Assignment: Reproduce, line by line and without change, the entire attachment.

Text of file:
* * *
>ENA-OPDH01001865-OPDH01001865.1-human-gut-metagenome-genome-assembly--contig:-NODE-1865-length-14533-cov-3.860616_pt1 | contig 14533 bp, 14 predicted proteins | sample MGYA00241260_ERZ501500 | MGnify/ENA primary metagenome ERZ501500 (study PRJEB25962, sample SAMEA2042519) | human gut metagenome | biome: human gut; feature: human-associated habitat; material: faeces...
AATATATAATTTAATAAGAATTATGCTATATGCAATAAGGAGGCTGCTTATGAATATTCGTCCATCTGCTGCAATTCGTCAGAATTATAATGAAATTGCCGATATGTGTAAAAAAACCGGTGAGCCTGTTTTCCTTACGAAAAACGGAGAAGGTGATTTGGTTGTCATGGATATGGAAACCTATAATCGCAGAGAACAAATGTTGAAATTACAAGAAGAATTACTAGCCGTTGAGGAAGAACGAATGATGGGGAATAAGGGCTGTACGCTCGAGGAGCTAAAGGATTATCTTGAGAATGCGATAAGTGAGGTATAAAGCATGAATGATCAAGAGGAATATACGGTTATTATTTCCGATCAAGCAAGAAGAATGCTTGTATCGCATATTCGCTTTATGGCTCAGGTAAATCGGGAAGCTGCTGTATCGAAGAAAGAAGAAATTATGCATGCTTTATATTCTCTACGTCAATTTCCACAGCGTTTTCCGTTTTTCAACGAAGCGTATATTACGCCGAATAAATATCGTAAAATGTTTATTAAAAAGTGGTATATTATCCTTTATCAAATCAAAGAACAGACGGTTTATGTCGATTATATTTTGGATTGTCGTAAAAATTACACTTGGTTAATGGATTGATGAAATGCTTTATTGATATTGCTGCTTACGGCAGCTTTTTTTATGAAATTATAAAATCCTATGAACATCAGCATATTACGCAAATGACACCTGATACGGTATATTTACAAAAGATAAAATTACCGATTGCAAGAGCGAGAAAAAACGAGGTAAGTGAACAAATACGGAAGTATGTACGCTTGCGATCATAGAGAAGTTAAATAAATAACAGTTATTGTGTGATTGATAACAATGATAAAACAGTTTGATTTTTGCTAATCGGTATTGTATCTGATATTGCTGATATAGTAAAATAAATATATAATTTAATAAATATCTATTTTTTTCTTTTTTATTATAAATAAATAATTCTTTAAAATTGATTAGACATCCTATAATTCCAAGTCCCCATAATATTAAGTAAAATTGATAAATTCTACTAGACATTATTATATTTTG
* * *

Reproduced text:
>ENA-OPDH01001865-OPDH01001865.1-human-gut-metagenome-genome-assembly--contig:-NODE-1865-length-14533-cov-3.860616_pt1 | contig 14533 bp, 14 predicted proteins | sample MGYA00241260_ERZ501500 | MGnify/ENA primary metagenome ERZ501500 (study PRJEB25962, sample SAMEA2042519) | human gut metagenome | biome: human gut; feature: human-associated habitat; material: faeces...
AATATATAATTTAATAAGAATTATGCTATATGCAATAAGGAGGCTGCTTATGAATATTCGTCCATCTGCTGCAATTCGTCAGAATTATAATGAAATTGCCGATATGTGTAAAAAAACCGGTGAGCCTGTTTTCCTTACGAAAAACGGAGAAGGTGATTTGGTTGTCATGGATATGGAAACCTATAATCGCAGAGAACAAATGTTGAAATTACAAGAAGAATTACTAGCCGTTGAGGAAGAACGAATGATGGGGAATAAGGGCTGTACGCTCGAGGAGCTAAAGGATTATCTTGAGAATGCGATAAGTGAGGTATAAAGCATGAATGATCAAGAGGAATATACGGTTATTATTTCCGATCAAGCAAGAAGAATGCTTGTATCGCATATTCGCTTTATGGCTCAGGTAAATCGGGAAGCTGCTGTATCGAAGAAAGAAGAAATTATGCATGCTTTATATTCTCTACGTCAATTTCCACAGCGTTTTCCGTTTTTCAACGAAGCGTATATTACGCCGAATAAATATCGTAAAATGTTTATTAAAAAGTGGTATATTATCCTTTATCAAATCAAAGAACAGACGGTTTATGTCGATTATATTTTGGATTGTCGTAAAAATTACACTTGGTTAATGGATTGATGAAATGCTTTATTGATATTGCTGCTTACGGCAGCTTTTTTTATGAAATTATAAAATCCTATGAACATCAGCATATTACGCAAATGACACCTGATACGGTATATTTACAAAAGATAAAATTACCGATTGCAAGAGCGAGAAAAAACGAGGTAAGTGAACAAATACGGAAGTATGTACGCTTGCGATCATAGAGAAGTTAAATAAATAACAGTTATTGTGTGATTGATAACAATGATAAAACAGTTTGATTTTTGCTAATCGGTATTGTATCTGATATTGCTGATATAGTAAAATAAATATATAATTTAATAAATATCTATTTTTTTCTTTTTTATTATAAATAAATAATTCTTTAAAATTGATTAGACATCCTATAATTCCAAGTCCCCATAATATTAAGTAAAATTGATAAATTCTACTAGACATTATTATATTTTG